Every week I get dozens of emails from people looking for a good penny stock broker that will allow them to day trade online. You simply can’t buy or sell shares in any public company on the Nasdaq or NYSE without a broker to complete the transaction. Luckily nowadays setting up an account is easier and more affordable than it was a decade ago. With advancements in technology, everything has moved online with no need to pick up the phone to execute trades.
Despite it being less expensive, finding a suitable trading platform specifically for penny stocks is still a frustrating and challenging task that will leave you pulling your hair out. There are so many factors involved in selecting a broker that you are unaware of that will impact your performance in the long run. You don’t want to end up using a brokerage such as Robinhood for penny stocks because you’ll be at significant disadvantageous to others. Below I outline the most important elements to consider in your selection and I evaluate the top six penny stock brokers.
3 Main Things to Watch out for
- Surcharges – Depending on the broker, most will add a surcharge to shares under a dollar. TradeKing charges an extra one cent per share below $2, so if you buy 10,000 shares, it’ll cost you an additional $100. If you’re not careful, these small charges can add up and will cut into your potential profits. Your brokerage should charge a flat commission rate or offer excellent discounts on large orders. E.g. TD Ameritrade, Etrade, and Charles Schwab all provide flat fees or substantial discounts with no sneaky hidden fee’s that catch you off guard.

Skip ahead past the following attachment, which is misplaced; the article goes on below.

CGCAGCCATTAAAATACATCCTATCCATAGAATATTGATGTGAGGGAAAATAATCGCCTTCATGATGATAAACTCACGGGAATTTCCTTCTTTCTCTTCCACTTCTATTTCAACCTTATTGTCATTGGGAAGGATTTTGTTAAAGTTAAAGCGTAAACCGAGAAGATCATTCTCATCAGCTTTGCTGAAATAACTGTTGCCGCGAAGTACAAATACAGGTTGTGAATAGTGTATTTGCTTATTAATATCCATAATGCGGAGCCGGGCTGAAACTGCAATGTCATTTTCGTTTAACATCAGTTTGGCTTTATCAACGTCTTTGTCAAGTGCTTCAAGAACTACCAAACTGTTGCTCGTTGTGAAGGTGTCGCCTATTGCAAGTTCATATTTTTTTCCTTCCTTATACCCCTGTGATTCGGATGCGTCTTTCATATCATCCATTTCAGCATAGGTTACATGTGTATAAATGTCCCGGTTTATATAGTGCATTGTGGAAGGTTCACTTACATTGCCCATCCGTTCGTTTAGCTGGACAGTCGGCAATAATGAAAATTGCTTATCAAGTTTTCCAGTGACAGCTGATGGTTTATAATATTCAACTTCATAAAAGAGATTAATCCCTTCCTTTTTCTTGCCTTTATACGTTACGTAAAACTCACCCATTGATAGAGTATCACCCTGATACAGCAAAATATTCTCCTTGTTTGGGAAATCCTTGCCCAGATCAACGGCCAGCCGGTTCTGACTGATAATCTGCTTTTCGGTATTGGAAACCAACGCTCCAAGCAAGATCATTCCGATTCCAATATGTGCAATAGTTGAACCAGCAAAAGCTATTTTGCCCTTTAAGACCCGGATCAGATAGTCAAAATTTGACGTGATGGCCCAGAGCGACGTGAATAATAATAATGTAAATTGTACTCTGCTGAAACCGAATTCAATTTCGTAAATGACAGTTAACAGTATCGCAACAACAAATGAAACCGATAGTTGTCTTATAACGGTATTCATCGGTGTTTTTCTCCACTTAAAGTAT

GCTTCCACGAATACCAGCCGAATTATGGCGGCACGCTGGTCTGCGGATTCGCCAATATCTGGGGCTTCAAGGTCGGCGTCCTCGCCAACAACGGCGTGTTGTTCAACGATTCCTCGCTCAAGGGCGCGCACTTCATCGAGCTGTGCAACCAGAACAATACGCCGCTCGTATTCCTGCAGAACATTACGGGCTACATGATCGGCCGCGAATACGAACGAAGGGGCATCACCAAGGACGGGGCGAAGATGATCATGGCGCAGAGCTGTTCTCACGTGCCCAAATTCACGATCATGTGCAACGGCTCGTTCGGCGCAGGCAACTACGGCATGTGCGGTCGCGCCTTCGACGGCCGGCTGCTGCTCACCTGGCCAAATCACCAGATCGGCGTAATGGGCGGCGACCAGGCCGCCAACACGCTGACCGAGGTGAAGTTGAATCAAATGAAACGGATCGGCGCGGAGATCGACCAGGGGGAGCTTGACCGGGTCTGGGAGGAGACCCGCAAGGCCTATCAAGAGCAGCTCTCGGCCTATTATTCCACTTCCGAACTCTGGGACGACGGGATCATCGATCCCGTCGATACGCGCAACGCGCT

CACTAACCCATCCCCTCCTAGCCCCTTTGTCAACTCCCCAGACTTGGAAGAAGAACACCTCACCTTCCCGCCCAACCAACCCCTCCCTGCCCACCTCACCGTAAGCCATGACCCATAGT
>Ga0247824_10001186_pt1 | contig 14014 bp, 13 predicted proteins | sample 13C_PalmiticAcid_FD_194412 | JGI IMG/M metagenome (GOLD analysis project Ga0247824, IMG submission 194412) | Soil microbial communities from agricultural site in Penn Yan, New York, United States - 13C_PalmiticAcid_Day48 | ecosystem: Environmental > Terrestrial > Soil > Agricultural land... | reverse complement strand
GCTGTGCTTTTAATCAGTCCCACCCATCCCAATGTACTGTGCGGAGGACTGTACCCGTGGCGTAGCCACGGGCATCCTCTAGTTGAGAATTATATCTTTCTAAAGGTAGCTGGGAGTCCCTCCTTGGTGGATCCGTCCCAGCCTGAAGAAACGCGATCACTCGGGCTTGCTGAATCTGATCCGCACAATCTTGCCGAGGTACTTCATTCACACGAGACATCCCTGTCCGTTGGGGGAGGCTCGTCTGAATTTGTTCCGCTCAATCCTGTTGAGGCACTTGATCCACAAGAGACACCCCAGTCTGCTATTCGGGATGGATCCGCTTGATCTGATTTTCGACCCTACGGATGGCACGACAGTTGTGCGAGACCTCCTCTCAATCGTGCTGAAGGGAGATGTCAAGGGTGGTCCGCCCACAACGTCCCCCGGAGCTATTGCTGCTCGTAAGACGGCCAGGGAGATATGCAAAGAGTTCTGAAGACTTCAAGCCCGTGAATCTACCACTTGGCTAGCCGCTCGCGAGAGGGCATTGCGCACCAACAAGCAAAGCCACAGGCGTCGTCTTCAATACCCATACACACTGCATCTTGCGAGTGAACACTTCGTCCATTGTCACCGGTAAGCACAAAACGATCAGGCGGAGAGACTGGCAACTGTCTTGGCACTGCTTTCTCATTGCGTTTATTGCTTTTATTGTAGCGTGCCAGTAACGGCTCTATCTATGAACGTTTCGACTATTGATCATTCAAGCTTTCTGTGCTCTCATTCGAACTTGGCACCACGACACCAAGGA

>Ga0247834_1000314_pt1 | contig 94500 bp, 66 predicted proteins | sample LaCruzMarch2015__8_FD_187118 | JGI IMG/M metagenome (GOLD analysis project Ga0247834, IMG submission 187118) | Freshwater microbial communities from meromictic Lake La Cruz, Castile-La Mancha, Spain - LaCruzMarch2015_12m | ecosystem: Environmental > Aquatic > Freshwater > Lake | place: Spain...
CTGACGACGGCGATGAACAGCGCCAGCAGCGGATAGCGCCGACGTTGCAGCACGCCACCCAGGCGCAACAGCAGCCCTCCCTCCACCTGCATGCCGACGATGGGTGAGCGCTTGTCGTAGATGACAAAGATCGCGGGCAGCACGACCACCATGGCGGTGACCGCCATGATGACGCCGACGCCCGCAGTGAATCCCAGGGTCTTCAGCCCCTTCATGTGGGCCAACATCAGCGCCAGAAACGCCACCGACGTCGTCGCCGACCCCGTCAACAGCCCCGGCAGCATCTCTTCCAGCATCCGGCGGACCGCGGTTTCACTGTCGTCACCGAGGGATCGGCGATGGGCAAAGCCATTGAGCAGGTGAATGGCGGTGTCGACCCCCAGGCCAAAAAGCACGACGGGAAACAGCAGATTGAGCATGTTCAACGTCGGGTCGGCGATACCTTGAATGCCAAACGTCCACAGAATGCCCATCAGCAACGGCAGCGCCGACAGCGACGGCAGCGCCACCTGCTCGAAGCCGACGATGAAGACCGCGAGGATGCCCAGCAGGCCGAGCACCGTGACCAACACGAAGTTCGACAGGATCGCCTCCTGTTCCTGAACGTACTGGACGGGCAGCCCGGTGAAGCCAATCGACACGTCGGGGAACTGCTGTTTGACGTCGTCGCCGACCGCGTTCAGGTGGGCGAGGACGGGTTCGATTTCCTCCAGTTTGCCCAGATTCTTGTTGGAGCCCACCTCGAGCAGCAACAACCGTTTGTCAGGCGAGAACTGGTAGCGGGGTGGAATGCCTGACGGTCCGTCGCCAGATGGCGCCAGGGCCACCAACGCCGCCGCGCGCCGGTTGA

- Trading Restrictions – You should be able to trades shares using an online platform and be cautious of any firms forcing you to place trades over the phone. Some companies impose restrictions, especially when shorting a penny stock online.
- Volume Restrictions – Ideally you want the ability to trade an unlimited amount of shares without surcharges.
Penny Stock Broker Comparsion
|Brokers||Best Features||Commissions||Minimum Deposit|
|Good for Short Selling?
|$6.95 flat rate||$500||Yes
|Interactive Brokers||Cheap Commissions||$0.005 per share||$10,000|
|Charles Schwab||Overall Low Costs||$4.95||$1,000||Yes
|TD Ameritrade ||Trading Platform||$9.99 flat fee||$0|
|SureTrader||Avoid the PDT Rule||$4.95 for up to 10k shares ||$500||No
|ChoiceTrade||Low Account Minimum||$7 |
- Etrade is my overall top choice as they have a flat fee rate combined with excellent trading software.
- $6.95 flat rate, drops to $4.95 if you execute more than 30 transactions in a quarter.
- $0 minimum for a cash account and $2,000 for a margin account.
- No surcharges on penny shares and discounts given on large orders.
- Great investment tools for research and executions are lighting fast.
- Better suited for active traders because of their tiered pricing structure. Non-active investors will be forced to pay extra commissions.
- Customer service is above average in comparison to others and 24/7 email and phone support are available.
- Current promotion – trade free for the first 60-days for accounts higher than $10,000.
- Video lessons available to teach the basics of the stock market
- The major downfall is not accepting people from certain countries.
- Tim Sykes’ preferred broker at the moment.
- Interactive Brokers is one of the leading firms that cater to international investors.